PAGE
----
Skrabak fulfilling goal set last season with new role

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Carly Skrabak serves the ball in Marquette’s 3-1 win over UConn Oct.1 at the Al McGuire Center. (Photo courtesy of Marquette Athletics.)

Redshirt sophomore defensive specialist Carly Skrabak started this season wearing the same color jersey as all her teammates.

But after eight games, she started wearing a different color: the starting libero jersey.

“(Skrabak) had been playing better and better throughout her time here,” Marquette head coach Ryan Theis said. “As she continued to improve her statistics and continued to improve and she expanded on her game we wanted to get her on the court a little more.”

Since Skrabak’s move to libero Sept. 17 against the University of Texas San Antonio, her statistics have also seen a substantial jump. Skrabak went from averaging 1.8 digs per set to 4.35 digs per set, as of Oct. 16.

Skrabak told the Marquette Wire last September that the starting libero spot was a goal she had set for herself.

“Someday I hope to be the starting libero, help the team towards some conference championships in the next few years, as well as see how far we can get in some NCAA Tournaments,” Skrabak said in September.

Now, over a year later, Skrabak has been able to reflect on those goals while staying in the moment.

“I think about all my goals I had and it’s kind of crazy just because now I’m living in it,” Skrabak said. “We’ve started off really strong, especially in conference and then even in preseason. Its been really awesome … it’s been quite the journey so far.”

Yet the switch to starting libero wasn’t the only change Skrabak made this season.

I also changed my serve,” Skrabak said. “I used to do a jump float. But now I do something that we call a deep bomb where I stand really far back and stand serve.”

For example, when Skrabak serves in the Al McGuire Center she serves just in front of the student section. Skrabak said though the ball might not come in fast from this, it might be difficult for an opponent to receive.

“It’s really challenging to pass because there’s so much time for it to float and move in the air that it’s just really really hard to pass,” Skrabak said.

Through 19 matches this season Skrabak has had 10 service aces whereas last season she only had three on the year.

Serving is just one aspect of the game and for defensive specialists like Skrabak, it’s on the receiving end where she wanted to get better.

“My serve-receive definitely had to become more consistent,” Skrabak said.

Over the offseason, Skrabak was able to work on her game and after seeing her play last season first-year Jadyn Garrison has noticed a growth in Skrabak’s consistency and a growth in her confidence as well.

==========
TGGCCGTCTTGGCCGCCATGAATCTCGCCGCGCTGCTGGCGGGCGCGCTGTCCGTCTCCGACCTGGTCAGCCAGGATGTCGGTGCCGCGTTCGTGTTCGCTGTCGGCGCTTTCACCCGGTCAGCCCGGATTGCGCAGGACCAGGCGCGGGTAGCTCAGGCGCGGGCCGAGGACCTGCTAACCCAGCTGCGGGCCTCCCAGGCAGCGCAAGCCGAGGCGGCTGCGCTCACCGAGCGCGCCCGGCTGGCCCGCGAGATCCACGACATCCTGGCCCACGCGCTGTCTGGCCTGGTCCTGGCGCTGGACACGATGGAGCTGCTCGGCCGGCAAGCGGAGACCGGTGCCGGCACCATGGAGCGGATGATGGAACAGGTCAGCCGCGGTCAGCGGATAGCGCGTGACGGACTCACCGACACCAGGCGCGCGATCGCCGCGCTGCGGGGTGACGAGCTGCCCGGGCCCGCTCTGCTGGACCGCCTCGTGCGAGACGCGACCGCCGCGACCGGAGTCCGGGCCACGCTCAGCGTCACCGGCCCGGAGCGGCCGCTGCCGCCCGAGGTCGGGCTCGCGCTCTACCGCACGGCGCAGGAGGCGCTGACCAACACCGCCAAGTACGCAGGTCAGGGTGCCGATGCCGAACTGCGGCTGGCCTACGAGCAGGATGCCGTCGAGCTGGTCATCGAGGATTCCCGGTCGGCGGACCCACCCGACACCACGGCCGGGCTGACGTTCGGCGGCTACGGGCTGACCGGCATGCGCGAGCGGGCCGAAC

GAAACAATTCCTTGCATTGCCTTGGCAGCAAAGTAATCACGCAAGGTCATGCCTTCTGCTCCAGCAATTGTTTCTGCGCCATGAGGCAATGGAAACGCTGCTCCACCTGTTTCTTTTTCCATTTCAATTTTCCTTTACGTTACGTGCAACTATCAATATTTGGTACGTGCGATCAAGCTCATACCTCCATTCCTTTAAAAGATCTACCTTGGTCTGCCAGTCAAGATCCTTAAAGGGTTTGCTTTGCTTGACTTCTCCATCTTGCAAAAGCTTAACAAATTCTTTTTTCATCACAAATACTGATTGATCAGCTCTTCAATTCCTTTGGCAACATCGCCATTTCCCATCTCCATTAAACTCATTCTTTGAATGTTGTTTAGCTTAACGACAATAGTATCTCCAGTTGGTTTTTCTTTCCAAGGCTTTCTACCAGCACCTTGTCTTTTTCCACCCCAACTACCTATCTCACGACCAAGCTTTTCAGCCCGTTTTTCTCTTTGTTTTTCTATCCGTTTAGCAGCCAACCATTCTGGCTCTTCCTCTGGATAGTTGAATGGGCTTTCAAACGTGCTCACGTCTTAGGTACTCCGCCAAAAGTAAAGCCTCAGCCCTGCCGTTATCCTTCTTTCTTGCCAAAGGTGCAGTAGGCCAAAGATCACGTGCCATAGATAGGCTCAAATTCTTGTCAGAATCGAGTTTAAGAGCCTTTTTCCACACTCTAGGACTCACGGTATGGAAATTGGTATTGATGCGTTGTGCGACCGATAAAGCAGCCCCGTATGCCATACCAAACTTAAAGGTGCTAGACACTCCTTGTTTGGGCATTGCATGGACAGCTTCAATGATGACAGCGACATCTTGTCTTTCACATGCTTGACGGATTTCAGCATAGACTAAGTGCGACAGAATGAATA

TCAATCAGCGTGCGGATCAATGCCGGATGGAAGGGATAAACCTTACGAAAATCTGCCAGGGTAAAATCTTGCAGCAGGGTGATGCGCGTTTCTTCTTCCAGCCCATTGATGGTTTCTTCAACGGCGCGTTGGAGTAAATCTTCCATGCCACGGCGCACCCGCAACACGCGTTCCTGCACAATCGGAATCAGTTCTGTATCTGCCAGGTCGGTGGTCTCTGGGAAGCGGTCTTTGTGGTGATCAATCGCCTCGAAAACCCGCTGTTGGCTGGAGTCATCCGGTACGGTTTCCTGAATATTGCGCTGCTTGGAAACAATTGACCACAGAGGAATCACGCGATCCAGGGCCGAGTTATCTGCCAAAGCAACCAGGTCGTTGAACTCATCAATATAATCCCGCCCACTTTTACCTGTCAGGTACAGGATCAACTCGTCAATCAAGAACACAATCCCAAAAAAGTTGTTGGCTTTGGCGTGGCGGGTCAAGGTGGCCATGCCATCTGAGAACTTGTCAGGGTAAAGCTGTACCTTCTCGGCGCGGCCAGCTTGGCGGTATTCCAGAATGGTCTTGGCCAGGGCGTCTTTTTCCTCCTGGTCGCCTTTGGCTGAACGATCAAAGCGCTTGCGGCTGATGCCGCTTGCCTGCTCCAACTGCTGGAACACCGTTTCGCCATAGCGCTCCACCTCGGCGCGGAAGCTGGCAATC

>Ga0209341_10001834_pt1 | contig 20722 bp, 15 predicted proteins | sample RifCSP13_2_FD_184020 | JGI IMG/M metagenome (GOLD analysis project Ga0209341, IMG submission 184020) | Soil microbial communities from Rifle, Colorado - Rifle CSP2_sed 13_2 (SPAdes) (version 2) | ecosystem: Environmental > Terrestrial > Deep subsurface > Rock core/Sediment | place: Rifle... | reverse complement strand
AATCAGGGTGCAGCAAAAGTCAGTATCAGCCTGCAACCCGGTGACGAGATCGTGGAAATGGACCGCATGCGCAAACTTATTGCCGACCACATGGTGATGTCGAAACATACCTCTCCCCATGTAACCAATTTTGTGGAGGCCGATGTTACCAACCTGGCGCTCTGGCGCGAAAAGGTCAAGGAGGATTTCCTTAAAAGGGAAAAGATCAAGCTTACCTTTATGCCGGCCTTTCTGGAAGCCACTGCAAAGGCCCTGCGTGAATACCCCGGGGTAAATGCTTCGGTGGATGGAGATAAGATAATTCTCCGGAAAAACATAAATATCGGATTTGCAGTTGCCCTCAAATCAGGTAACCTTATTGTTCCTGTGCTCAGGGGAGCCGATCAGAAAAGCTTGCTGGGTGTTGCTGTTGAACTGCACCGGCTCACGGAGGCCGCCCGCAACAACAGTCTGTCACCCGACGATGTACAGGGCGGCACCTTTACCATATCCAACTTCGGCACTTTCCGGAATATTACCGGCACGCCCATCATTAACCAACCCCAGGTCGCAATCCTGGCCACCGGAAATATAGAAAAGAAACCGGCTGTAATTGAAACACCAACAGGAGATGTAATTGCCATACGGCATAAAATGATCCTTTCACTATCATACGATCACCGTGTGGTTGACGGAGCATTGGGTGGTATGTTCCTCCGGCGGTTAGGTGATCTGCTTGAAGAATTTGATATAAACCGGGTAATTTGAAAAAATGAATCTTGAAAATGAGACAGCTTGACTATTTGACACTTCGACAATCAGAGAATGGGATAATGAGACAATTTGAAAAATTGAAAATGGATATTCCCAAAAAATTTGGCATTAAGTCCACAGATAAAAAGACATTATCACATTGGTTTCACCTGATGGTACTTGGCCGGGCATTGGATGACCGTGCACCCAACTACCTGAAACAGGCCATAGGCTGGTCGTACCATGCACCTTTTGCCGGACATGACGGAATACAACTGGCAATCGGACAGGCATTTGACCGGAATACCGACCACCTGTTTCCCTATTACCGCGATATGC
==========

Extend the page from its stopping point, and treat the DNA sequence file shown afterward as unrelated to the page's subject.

“She’s one of the most consistent players we have on our team,” Garrison said. “I think that branches off from her just being more confident.”

Skrabak said this confidence has come from hard work and trust from the coaching staff.

“One of the biggest things that came from all those changes is just my confidence,” Skrabak said. “The fact that they (the coaching staff) know that they can put me in and I’ll do my job just gives me a lot of confidence because they believe in me too.”

Skrabak’s confidence, trust from her coaching staff and staying consistent may be the reason she’s rarely been off the court.

Last season, out of the 51 total sets Marquette played, Skrabak played in all but two, and this season, she’s been on the court for every set of every match.

For those who watch the games in the Al McGuire Center or from afar, Skrabak may be seen as just a libero and defensive specialist, but for Garrison, Skrabak is seen as more than that: She’s an older sister.

“She just has helped me become more comfortable, gives me tips but also gives me positive feedback,” Garrison said. “She always just compliments me, I compliment her and we’ve kind of built a good bond because we pick each other up when we’re down or if we make mistakes.”

Garrison said her bond with Skrabak has also allowed her to learn what it takes to be a successful libero in Marquette’s system.

“I look up to her a lot because I want to be as consistent as her,” Garrison said. “She doesn’t necessarily play for herself, she plays for others on the team and I think that’s what makes her a special libero.”

Going forward in Skrabak’s career at Marquette, Theis has some goals and things he’d like to see from his libero.

“I’d love to see her have some breakout performances in terms of digs per game or a defensive player of the week or an all conference libero or a libero of the year,” Theis said. “I’d love to see her grow towards some of that.”

When Skrabak decides to hang it up, and after she gets her last dig, assist or ace, Theis has faith that she’ll be successful in real life.

She’s got great management skills, time management and she’s gonna be one of those people like a lot of players on our team that are awfully good at real life when they finish college,” Theis said.

This article was written by Ben Schultz. He can be reached at benjamin.a.schultz@marquette.edu or on Twitter @benschultz52.